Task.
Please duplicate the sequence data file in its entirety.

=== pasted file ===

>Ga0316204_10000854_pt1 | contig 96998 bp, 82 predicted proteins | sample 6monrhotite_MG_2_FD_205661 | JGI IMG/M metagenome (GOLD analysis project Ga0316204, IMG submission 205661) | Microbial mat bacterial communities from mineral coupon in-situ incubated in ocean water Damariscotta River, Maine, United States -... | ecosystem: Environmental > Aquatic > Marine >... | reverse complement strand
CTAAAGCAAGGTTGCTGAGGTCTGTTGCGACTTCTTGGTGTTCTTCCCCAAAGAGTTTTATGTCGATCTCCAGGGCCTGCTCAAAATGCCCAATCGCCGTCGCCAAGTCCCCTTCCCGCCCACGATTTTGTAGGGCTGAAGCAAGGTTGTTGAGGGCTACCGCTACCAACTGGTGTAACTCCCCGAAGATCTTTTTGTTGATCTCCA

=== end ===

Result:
>Ga0316204_10000854_pt1 | contig 96998 bp, 82 predicted proteins | sample 6monrhotite_MG_2_FD_205661 | JGI IMG/M metagenome (GOLD analysis project Ga0316204, IMG submission 205661) | Microbial mat bacterial communities from mineral coupon in-situ incubated in ocean water Damariscotta River, Maine, United States -... | ecosystem: Environmental > Aquatic > Marine >... | reverse complement strand
CTAAAGCAAGGTTGCTGAGGTCTGTTGCGACTTCTTGGTGTTCTTCCCCAAAGAGTTTTATGTCGATCTCCAGGGCCTGCTCAAAATGCCCAATCGCCGTCGCCAAGTCCCCTTCCCGCCCACGATTTTGTAGGGCTGAAGCAAGGTTGTTGAGGGCTACCGCTACCAACTGGTGTAACTCCCCGAAGATCTTTTTGTTGATCTCCA